Coalition Letter to the House of Representatives Opposing Bush Military Commissions Bill

Document Date: September 11, 2006

Dear Representative:

We are writing to express our strong opposition to the proposed Military Commissions Act of 2006. While this long draft bill will require detailed analysis and our organizations will provide additional commentary, we thought it was important to immediately identify at least some of its most deeply troubling provisions. As the Congress considers various alternatives to the Administration’s draft it should bear in mind that we would strongly oppose these or similar provisions in any proposed bill.

The Administration’s decision to issue a new policy directive on detainees in military custody that unequivocally applies Common Article 3 of the Geneva Conventions as a minimum standard in all circumstances is welcome. Likewise, the new Field Manual on interrogation contains strong and welcome prohibitions on abusive interrogation techniques. The decision to transfer prisoners previously held in secret facilities without access by the International Committee of the Red Cross to DOD operated facilities – however belated – is also welcome as is the belated decision to seek legal accountability for those alleged to have participated in planning and carrying out the 9/11 attacks.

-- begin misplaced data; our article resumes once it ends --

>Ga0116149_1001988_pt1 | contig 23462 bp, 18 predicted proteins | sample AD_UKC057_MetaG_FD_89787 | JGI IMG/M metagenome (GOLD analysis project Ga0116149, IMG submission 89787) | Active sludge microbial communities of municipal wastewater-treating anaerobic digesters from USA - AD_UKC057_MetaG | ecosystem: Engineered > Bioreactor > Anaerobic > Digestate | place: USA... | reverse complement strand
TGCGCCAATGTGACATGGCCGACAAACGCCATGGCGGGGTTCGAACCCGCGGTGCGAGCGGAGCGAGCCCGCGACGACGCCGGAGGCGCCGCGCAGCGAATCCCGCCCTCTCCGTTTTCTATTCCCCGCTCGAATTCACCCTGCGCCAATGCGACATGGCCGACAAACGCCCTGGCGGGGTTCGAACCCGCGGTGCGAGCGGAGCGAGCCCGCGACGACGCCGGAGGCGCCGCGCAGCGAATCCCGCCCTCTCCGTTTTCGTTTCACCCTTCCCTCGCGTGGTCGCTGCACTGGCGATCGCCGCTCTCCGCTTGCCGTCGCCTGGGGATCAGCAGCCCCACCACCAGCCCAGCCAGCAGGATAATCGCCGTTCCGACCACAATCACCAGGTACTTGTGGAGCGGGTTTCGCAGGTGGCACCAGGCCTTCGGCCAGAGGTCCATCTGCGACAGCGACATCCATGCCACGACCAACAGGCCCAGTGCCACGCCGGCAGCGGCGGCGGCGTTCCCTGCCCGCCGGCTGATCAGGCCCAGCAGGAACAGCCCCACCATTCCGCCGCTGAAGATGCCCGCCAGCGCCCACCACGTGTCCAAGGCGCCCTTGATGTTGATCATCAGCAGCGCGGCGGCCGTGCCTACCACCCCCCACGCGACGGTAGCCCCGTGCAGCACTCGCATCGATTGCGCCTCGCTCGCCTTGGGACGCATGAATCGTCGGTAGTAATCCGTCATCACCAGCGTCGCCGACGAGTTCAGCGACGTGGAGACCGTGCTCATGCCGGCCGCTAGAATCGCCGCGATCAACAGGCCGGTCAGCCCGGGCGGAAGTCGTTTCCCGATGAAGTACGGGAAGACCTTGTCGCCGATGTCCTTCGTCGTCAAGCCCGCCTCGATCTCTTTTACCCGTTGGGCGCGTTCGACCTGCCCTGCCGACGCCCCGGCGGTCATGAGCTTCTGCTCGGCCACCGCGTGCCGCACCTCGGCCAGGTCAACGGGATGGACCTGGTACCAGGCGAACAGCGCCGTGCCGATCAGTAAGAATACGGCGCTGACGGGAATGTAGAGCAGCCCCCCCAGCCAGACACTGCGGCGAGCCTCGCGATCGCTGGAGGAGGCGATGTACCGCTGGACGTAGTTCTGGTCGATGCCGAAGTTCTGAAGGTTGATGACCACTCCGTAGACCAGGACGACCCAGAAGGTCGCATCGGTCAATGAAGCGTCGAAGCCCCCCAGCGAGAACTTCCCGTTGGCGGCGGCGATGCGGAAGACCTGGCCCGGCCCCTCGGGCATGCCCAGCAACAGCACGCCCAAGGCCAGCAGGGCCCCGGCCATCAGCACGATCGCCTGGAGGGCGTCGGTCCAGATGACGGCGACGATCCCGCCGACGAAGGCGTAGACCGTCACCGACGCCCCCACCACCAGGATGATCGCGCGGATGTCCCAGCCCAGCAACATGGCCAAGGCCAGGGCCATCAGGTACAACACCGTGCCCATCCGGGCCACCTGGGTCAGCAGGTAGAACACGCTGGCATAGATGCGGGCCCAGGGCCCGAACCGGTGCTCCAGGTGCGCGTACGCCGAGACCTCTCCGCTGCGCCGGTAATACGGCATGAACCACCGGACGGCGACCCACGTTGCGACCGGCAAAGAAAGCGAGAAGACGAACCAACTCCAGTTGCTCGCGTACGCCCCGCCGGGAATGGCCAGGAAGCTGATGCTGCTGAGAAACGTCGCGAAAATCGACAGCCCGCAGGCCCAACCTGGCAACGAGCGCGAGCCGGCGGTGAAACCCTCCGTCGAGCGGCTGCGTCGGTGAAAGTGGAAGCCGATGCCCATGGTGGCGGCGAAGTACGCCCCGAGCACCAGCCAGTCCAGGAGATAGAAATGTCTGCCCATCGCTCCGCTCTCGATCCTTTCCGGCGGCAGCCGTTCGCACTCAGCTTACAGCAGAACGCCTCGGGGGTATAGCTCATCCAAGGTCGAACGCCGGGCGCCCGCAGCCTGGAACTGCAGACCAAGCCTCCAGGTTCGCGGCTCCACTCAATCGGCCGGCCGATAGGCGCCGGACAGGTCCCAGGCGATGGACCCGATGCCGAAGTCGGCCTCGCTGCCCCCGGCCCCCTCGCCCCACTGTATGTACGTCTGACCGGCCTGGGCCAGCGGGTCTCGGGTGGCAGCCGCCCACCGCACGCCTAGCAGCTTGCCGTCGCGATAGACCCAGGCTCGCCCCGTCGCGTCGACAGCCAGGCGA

In this context, however, the Administration’s draft legislation on military commissions and enforcement of Common Article 3 is shockingly radical and at odds with these other actions. The Administration’s draft would violate fundamental notions of due process by authorizing military commissions to try individuals seized anywhere in the world even when they can and should be prosecuted in civilian courts. Moreover, it is disappointing that the Administration chose to ignore the many experts – including distinguished military lawyers – urging that the starting point for new military commission legislation should be the Uniform Code of Military Justice and the Manual for Courts Martial. The refusal to start with a well-established and respected system and the decision to try to construct a new process from the ground up led to many of the flaws in the previous system and now creates the risk of further delay in moving forward with trials capable of withstanding judicial scrutiny. Consequently, the Administration’s draft legislation may not lead to closure for families of 9/11 victims, but instead to additional and unnecessary delay.